November 20, 2023
3 min read
- High BP is increasing in low-income adults while diabetes and obesity are increasing in high-income adults.
- The trends in high-income adults may reflect a rise in sedentary behaviors and poor dietary patterns.
A study published in Annals of Internal Medicine revealed income-based disparities in diabetes, smoking and hypertension — findings that one expert called worrying.
Rishi K. Wadhera, MD, MPP, MPhil, an assistant professor of medicine at Harvard Medical School and a cardiologist at Beth Israel Deaconess Medical Center, and colleagues conducted a serial cross-sectional study on trends in cardiovascular mortality in the United States over the last 20 years.
The researchers analyzed data from the National Health and Nutrition Examination Survey on 20,761 adults aged 40 to 64 years. Wadhera and colleagues measured factors such as the age-standardized prevalence of hypertension, obesity, cigarette use, diabetes and more.
Healio spoke with Wadhera to learn more about the trends they observed and what primary care physicians should know.
Healio: Why did you decide to research this subject? Why is it important?
Wadhera: For many decades, the U.S. has experienced steep declines in cardiovascular mortality. However, these declines have recently started to stagnate. And alarmingly, there’s been an increase in cardiovascular deaths, specifically among middle-aged adults (40-64 years). We wanted to explore the factors that might be contributing to this alarming increase in cardiovascular deaths among middle-aged adults, particularly among those with low income, who we know are at higher risk of poor cardiovascular health.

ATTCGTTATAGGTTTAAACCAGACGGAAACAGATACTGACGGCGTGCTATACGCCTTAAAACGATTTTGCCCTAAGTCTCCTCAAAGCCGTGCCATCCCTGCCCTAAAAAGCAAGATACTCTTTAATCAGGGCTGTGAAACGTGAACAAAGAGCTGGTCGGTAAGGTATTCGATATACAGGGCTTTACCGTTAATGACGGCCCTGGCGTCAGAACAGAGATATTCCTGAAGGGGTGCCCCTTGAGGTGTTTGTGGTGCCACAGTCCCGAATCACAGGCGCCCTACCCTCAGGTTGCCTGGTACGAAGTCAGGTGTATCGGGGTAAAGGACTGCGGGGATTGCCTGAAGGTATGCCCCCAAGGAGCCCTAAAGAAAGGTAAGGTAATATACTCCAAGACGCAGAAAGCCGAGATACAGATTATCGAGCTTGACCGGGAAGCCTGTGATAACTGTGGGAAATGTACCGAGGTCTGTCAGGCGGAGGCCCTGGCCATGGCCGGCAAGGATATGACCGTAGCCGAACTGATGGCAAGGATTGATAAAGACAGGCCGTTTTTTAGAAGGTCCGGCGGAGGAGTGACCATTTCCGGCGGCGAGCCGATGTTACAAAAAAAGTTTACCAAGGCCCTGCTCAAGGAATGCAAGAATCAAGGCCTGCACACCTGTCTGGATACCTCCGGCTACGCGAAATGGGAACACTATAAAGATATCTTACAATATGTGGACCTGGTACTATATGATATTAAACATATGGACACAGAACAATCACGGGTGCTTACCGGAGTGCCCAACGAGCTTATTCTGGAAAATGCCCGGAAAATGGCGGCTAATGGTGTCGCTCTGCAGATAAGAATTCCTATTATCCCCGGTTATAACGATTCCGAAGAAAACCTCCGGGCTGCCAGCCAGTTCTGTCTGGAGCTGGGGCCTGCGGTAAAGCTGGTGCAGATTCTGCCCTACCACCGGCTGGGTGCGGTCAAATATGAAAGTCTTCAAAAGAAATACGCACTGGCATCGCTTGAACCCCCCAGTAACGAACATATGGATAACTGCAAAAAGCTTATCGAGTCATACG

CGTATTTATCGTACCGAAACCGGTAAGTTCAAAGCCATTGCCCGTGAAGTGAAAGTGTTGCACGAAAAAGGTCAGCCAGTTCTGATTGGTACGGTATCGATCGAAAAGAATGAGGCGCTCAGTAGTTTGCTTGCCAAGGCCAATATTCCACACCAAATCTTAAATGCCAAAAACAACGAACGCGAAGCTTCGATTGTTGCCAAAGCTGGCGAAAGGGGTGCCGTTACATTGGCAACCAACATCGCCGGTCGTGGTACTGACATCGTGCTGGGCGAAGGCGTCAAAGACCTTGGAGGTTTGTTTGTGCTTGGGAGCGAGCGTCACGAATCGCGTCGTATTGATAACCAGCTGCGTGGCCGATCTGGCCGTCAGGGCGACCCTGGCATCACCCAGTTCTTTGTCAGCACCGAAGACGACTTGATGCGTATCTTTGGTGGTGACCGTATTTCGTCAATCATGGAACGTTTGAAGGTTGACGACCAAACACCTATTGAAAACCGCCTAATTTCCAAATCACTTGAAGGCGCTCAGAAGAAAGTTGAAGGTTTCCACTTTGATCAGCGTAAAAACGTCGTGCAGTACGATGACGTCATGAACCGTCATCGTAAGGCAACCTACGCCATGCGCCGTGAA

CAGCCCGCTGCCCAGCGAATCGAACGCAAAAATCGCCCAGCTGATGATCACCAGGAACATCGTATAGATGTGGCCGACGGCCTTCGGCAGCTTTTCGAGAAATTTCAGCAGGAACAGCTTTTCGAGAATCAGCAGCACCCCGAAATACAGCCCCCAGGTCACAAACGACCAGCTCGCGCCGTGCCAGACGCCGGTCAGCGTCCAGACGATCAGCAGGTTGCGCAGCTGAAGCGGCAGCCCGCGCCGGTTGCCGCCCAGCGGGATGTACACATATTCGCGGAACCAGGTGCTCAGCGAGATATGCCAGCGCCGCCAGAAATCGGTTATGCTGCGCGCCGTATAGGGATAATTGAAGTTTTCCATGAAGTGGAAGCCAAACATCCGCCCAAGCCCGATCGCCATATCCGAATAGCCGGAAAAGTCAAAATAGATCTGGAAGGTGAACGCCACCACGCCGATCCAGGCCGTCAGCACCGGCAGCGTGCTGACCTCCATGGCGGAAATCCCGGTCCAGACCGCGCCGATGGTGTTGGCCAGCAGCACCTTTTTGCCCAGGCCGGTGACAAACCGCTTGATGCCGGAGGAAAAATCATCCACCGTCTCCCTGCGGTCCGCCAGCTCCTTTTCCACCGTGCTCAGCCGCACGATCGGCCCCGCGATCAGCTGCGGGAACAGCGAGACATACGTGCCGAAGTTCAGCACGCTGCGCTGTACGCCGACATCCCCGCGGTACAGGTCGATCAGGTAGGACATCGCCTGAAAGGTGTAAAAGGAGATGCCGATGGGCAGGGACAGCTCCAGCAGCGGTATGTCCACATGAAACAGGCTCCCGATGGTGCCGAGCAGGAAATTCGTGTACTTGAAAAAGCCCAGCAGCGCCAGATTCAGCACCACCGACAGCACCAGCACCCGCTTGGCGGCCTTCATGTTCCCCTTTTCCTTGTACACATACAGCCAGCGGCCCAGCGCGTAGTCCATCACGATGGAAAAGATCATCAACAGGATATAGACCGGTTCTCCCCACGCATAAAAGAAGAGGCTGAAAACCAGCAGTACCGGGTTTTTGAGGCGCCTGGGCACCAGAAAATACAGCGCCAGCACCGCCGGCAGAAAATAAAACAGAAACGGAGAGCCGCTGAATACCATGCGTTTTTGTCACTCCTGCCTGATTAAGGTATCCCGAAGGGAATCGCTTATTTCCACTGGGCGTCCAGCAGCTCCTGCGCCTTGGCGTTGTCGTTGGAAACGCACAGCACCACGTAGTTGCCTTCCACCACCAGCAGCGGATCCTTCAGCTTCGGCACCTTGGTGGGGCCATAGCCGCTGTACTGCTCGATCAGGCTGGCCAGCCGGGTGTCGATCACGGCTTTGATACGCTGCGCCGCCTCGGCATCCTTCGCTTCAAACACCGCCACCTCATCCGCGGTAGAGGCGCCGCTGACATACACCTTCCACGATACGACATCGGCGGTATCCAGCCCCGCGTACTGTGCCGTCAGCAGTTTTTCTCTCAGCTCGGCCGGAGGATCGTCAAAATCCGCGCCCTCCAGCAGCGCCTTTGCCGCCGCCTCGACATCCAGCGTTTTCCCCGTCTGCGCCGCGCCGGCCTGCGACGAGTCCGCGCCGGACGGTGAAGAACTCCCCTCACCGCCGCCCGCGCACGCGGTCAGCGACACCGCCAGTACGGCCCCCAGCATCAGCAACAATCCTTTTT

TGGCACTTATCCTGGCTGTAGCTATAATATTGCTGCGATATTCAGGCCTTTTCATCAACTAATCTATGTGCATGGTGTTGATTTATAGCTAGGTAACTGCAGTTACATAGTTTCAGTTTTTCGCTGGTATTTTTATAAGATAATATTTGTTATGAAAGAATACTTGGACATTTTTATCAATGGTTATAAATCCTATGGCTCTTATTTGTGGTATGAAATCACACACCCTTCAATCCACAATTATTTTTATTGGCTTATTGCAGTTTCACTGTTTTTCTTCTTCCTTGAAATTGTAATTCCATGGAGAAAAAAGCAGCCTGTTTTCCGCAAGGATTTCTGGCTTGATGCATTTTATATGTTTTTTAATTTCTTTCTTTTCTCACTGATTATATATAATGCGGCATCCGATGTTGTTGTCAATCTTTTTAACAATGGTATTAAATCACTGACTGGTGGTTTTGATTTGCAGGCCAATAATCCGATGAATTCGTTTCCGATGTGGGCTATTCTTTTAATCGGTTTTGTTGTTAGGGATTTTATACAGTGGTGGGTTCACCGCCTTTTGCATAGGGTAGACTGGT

Healio: Will you briefly describe your study’s findings and their clinical implications?
Wadhera: Between 1999 and March 2020 in the United States, low-income middle-aged adults consistently had higher rates of hypertension, diabetes, obesity and cigarette use than their higher income counterparts. Hypertension significantly increased among low-income adults from approximately 37% to 45% between 1999 and March 2020, but higher income adults experienced no change.
In contrast, diabetes did not change in low-income adults but nearly doubled among higher income adults. These patterns were similar for obesity, with higher income adults experiencing a significant increase from 33% to 44%. By the end of the study period, nearly one in two middle-aged adults had obesity.
We were also surprised to find nearly one in three low-income middle-aged adults smoke cigarettes, and that this has not improved over nearly 2 decades, while high-income adults have experienced big declines. Over the past 2 decades, income-based disparities in hypertension, diabetes, obesity and cigarette use have not narrowed — that should worry us.
Healio: What factors do you think contributed to these trends?
Wadhera: The increasing rates of diabetes and obesity in higher income middle-aged adults surprised us and may reflect increasing sedentary behaviors and worsening dietary patterns.
Healio: What should be done to address these disparities?
Wadhera: The higher burden of cardiovascular risk factors in low-income adults is concerning. What’s even more concerning is that we’ve made very little progress in narrowing income-based inequities over the past 2 decades. The etiology of these disparities is multifactorial but reflects differences in early-life exposures, access to health care and other social determinants that are strongly linked to cardiovascular health, including stable housing, green space for regular physical activity, medication affordability, and environmental burdens. Multifaceted interventions are needed to address these income-based inequities, including expansion of tailored community-based programs, large-scale health system initiatives and public health and policy efforts to address the social determinants of health that fundamentally drive these inequities.
Healio: What is the take-home message for primary care physicians? What should they know about your study?
Wadhera: We are in the midst of a smoldering epidemic of cardiovascular risk factors among younger adults, which could ultimately result in a tsunami of cardiovascular disease. The onset of cardiovascular risk factors earlier in life increases life-time risk of life-threating cardiovascular events — like heart attacks and strokes — as well as deaths. Our findings make it clear that we need to intensify targeted campaigns at the health system, community and policy levels that focus on guideline-recommended screening, prevention and treatment of cardiovascular risk factors in middle-aged adults.